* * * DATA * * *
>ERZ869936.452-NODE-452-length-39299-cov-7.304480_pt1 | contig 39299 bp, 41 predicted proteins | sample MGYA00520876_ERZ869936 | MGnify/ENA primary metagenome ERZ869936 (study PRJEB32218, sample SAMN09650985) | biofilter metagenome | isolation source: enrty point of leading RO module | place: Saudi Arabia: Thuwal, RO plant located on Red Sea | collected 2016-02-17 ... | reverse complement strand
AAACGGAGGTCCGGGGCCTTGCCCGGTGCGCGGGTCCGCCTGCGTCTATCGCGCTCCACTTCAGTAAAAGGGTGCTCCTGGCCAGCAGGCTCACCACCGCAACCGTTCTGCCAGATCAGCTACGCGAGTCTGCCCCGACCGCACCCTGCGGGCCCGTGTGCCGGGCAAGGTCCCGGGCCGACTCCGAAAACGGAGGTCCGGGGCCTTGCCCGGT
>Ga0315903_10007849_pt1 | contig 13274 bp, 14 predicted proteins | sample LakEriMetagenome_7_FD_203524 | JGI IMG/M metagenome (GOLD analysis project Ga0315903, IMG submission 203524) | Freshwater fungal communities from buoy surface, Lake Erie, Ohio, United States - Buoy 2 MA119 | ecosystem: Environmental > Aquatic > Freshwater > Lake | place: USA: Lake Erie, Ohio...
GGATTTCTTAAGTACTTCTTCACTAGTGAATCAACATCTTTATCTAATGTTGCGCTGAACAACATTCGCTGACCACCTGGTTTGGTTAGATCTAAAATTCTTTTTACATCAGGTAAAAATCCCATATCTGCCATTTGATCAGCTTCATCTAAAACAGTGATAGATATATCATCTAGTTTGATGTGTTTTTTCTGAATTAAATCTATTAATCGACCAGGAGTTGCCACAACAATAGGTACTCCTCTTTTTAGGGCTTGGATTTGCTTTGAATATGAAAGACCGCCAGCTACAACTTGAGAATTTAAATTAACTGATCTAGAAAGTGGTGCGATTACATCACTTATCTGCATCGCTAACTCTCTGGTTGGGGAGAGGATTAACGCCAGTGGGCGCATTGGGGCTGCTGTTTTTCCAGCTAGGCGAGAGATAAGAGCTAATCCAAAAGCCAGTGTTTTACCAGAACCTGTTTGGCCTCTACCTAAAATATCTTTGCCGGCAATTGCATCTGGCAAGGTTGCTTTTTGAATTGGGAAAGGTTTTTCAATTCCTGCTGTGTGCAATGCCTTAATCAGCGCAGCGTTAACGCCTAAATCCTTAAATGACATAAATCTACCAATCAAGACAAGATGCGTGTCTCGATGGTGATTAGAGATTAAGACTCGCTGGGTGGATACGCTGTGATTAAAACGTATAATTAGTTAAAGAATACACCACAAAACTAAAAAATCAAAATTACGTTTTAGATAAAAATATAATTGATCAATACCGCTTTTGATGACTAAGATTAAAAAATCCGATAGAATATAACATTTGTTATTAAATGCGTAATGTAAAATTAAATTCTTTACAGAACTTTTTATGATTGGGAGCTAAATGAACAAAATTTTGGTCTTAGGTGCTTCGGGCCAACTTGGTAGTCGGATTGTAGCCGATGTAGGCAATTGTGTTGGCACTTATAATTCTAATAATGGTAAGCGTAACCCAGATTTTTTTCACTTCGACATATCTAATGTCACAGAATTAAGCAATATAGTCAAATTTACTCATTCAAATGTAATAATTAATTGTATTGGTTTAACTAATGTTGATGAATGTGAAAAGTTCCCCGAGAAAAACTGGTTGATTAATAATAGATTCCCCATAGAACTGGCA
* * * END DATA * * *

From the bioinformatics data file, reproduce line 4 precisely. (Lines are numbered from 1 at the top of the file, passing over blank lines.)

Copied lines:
GGATTTCTTAAGTACTTCTTCACTAGTGAATCAACATCTTTATCTAATGTTGCGCTGAACAACATTCGCTGACCACCTGGTTTGGTTAGATCTAAAATTCTTTTTACATCAGGTAAAAATCCCATATCTGCCATTTGATCAGCTTCATCTAAAACAGTGATAGATATATCATCTAGTTTGATGTGTTTTTTCTGAATTAAATCTATTAATCGACCAGGAGTTGCCACAACAATAGGTACTCCTCTTTTTAGGGCTTGGATTTGCTTTGAATATGAAAGACCGCCAGCTACAACTTGAGAATTTAAATTAACTGATCTAGAAAGTGGTGCGATTACATCACTTATCTGCATCGCTAACTCTCTGGTTGGGGAGAGGATTAACGCCAGTGGGCGCATTGGGGCTGCTGTTTTTCCAGCTAGGCGAGAGATAAGAGCTAATCCAAAAGCCAGTGTTTTACCAGAACCTGTTTGGCCTCTACCTAAAATATCTTTGCCGGCAATTGCATCTGGCAAGGTTGCTTTTTGAATTGGGAAAGGTTTTTCAATTCCTGCTGTGTGCAATGCCTTAATCAGCGCAGCGTTAACGCCTAAATCCTTAAATGACATAAATCTACCAATCAAGACAAGATGCGTGTCTCGATGGTGATTAGAGATTAAGACTCGCTGGGTGGATACGCTGTGATTAAAACGTATAATTAGTTAAAGAATACACCACAAAACTAAAAAATCAAAATTACGTTTTAGATAAAAATATAATTGATCAATACCGCTTTTGATGACTAAGATTAAAAAATCCGATAGAATATAACATTTGTTATTAAATGCGTAATGTAAAATTAAATTCTTTACAGAACTTTTTATGATTGGGAGCTAAATGAACAAAATTTTGGTCTTAGGTGCTTCGGGCCAACTTGGTAGTCGGATTGTAGCCGATGTAGGCAATTGTGTTGGCACTTATAATTCTAATAATGGTAAGCGTAACCCAGATTTTTTTCACTTCGACATATCTAATGTCACAGAATTAAGCAATATAGTCAAATTTACTCATTCAAATGTAATAATTAATTGTATTGGTTTAACTAATGTTGATGAATGTGAAAAGTTCCCCGAGAAAAACTGGTTGATTAATAATAGATTCCCCATAGAACTGGCA